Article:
"I Know Jennifer's Boyfriend" October 6, 1982
Teased for being friends with a boy, Jennifer gets her first taste of peer pressure.
"Summer of '82" October 27, 1982
On his first day as a delivery boy, Alex meets a sophisticated older woman who offers him tips on more than just groceries.
- Truly the first "wow" episode of the series. Alex loses his virginity, the inclusion of a masturbation joke, and Ginny Field herself, actress Amy Steel, plays the "sophisticated older woman."
"I Never Killed for My Father" November 3, 1982
As always, Steven's liberal views clash with his visiting dad's conservative, macho mindset. But his father's news changes everything.
"Give Your Uncle Arthur a Kiss" November 10, 1982
Fifteen-year-old Mallory is shocked and confused when long-time family friend Uncle Arthur makes a pass at her.
- A pure miracle of an episode; A 23-minute roller coaster that addresses sexual abuse, mid-life crisis issues, and climaxes with a rousing bit of farcical comedy. It's pitch-perfect in every way.
"Big Brother Is Watching" November 17, 1982
As new editor of the school paper, Alex uncovers a cheating ring that leads straight to the principal's office...and implicates Mallory.
"No Nukes Is Good Nukes" November 24, 1982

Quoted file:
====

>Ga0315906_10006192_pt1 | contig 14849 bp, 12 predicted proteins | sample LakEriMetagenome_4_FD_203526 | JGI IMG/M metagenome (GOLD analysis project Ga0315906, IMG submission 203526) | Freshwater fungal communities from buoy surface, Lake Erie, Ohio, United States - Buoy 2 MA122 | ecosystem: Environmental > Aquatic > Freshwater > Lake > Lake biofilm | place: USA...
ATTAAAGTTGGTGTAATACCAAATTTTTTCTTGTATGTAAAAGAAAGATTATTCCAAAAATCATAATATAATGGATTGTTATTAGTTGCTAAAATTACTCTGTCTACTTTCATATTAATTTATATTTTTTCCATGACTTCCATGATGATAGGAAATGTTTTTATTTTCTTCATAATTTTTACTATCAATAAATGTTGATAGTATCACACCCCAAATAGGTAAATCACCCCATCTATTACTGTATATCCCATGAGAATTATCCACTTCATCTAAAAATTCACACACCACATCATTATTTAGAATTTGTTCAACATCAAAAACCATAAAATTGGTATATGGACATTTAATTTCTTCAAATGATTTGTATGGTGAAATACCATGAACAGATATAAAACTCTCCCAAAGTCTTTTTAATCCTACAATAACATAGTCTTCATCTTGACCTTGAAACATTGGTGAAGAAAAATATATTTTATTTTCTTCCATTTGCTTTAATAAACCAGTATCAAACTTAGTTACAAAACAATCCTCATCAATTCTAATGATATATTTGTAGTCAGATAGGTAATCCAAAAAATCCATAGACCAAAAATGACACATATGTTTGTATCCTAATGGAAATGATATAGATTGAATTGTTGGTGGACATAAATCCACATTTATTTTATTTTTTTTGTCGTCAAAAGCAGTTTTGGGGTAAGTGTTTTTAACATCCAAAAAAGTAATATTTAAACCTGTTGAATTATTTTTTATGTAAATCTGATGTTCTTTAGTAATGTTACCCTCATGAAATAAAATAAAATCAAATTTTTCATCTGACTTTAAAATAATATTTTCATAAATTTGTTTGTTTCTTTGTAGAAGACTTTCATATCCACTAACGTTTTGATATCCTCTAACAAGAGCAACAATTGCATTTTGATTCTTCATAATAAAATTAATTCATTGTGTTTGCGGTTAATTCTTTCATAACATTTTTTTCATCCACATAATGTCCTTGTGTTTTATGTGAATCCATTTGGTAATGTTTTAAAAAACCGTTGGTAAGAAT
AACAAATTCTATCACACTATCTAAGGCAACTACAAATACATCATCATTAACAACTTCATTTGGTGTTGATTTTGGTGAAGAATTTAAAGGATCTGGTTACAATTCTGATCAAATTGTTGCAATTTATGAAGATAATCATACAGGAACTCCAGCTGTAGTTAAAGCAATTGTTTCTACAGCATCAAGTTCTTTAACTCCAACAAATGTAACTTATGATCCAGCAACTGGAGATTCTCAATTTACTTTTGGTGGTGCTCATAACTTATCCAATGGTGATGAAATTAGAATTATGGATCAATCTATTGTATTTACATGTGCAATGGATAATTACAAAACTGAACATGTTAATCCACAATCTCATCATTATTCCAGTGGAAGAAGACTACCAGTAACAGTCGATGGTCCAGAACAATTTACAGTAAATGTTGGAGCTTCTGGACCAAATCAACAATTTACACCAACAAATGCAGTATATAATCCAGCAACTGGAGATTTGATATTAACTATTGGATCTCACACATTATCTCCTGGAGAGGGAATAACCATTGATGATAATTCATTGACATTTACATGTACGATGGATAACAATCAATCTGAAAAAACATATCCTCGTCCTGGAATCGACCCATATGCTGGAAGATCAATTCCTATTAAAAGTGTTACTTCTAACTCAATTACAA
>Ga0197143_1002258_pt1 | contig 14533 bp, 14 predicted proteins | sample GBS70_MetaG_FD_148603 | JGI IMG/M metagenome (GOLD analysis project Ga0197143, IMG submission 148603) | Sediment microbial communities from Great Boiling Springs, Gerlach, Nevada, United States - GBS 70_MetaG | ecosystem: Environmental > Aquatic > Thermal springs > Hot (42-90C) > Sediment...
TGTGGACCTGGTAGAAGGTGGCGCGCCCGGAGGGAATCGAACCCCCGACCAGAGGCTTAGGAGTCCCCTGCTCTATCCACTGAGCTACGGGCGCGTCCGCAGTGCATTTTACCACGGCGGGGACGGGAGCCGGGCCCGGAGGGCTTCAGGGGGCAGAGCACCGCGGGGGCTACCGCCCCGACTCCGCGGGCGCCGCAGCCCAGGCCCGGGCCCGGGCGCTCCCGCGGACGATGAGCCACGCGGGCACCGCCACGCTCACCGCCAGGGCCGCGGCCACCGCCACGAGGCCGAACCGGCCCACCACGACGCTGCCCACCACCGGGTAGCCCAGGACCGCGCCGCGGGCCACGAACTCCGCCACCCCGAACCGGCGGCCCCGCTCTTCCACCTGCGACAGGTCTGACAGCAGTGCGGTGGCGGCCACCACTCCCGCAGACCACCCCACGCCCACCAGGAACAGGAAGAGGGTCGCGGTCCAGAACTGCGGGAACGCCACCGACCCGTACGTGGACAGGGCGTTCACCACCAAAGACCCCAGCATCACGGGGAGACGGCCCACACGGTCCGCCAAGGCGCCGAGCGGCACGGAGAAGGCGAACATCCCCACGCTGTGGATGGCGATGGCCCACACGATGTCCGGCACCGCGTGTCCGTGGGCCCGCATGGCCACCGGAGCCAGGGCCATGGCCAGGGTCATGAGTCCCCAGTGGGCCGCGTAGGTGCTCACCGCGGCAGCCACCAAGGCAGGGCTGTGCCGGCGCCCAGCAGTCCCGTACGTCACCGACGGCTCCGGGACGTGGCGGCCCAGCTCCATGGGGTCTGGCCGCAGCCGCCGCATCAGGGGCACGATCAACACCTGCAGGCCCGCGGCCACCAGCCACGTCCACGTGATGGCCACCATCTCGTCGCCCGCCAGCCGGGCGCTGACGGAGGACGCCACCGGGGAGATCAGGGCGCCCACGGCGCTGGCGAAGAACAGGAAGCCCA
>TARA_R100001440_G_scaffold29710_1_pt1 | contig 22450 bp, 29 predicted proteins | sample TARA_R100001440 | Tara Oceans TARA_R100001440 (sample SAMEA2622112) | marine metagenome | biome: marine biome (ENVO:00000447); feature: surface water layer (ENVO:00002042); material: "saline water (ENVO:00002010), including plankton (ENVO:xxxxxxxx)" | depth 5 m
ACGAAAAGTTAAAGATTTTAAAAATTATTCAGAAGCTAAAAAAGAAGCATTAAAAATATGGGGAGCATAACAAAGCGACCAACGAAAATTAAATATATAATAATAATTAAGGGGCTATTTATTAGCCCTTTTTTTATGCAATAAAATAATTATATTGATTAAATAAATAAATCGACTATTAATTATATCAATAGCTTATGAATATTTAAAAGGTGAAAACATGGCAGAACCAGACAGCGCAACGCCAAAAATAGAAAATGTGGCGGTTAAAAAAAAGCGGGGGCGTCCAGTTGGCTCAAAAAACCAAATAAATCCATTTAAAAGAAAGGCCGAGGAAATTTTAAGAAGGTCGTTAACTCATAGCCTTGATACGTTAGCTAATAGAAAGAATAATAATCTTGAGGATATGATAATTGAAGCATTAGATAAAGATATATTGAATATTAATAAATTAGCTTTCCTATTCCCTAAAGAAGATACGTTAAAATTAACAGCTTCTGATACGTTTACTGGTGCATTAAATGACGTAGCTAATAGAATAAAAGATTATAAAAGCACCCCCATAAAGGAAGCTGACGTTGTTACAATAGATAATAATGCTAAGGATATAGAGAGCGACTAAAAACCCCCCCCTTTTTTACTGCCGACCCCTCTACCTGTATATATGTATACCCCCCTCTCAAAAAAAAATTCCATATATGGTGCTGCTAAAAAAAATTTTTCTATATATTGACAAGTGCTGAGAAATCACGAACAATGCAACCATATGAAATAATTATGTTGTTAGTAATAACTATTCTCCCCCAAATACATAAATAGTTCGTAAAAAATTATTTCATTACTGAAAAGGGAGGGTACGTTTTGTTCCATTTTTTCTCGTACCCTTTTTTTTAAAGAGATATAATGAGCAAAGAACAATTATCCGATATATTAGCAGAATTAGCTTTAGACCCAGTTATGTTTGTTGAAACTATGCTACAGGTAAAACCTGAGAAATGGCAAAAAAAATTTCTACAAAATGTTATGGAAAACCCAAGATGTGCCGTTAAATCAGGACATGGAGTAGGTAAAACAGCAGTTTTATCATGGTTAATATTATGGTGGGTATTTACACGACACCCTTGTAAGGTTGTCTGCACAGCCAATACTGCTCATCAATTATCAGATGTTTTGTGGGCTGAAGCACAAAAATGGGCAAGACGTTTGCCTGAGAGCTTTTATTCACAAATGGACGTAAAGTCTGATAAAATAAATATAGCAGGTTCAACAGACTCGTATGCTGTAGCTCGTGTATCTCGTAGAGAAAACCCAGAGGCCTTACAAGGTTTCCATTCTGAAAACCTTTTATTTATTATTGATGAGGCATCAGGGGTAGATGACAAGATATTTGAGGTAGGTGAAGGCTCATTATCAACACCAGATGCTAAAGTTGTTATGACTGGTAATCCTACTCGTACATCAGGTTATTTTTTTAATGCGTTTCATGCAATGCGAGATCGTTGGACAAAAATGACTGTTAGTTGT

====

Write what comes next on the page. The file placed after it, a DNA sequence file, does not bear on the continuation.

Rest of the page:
On Thanksgiving, Steven and Elyse attend an anti-nuke rally and wind up in jail.
- Easily the season low point. The writers really beat the idea of hippies vs. 80s hard here, to a point of unintentional laughter.
"Death of a Grocer" December 1, 1982
Alex loves his job at Adler's Market. But when a huge chain store opens, he seizes the opportunity to join the corporate jungle.
- What's this? Why, it's the first appearance of everyone's favorite spaz, Keaton neighbor Skippy Handleman. Mallory's world will never be the same.
"Have Gun, Will Unravel" December 8, 1982
When the Keatons are robbed, peace-loving Steven and Elyse get a gun to protect the family. But will they feel safe...or sorry?
"A Christmas Story" December 15, 1982
At Christmas, a snowstorm strands the Keatons at home. Reminiscing, they flash back to each of the kids' birth.
- The start of a "Ties" tradition: the holiday flashback episode.
"Oops!" December 22, 1982
Mallory's pregnant friend turns to Elyse for advice, causing Elyse to examine her own relationship with her daughter.
"Sherry Baby" January 12, 1983
A popular sorority girl befriends Mallory to get closer to Alex.
"The Fugitive: Part 1" January 19, 1983
Elyse's brother Ned (Tom Hanks), a successful Fortune 500 executive, visits. But his long-held secret brings the FBI to the Keatons' doorstep.
- Tom Hanks makes the first of two appearances on the show. The future Forrest Gump makes a fine addition to the Keaton household in this restless two-parter.
"The Fugitive: Part 2" January 26, 1983
To save hundreds of jobs, Elyse's kid brother (Tom Hanks) stole millions from his company. Now wanted by the FBI, Uncle Ned gets Alex involved in his escape plan.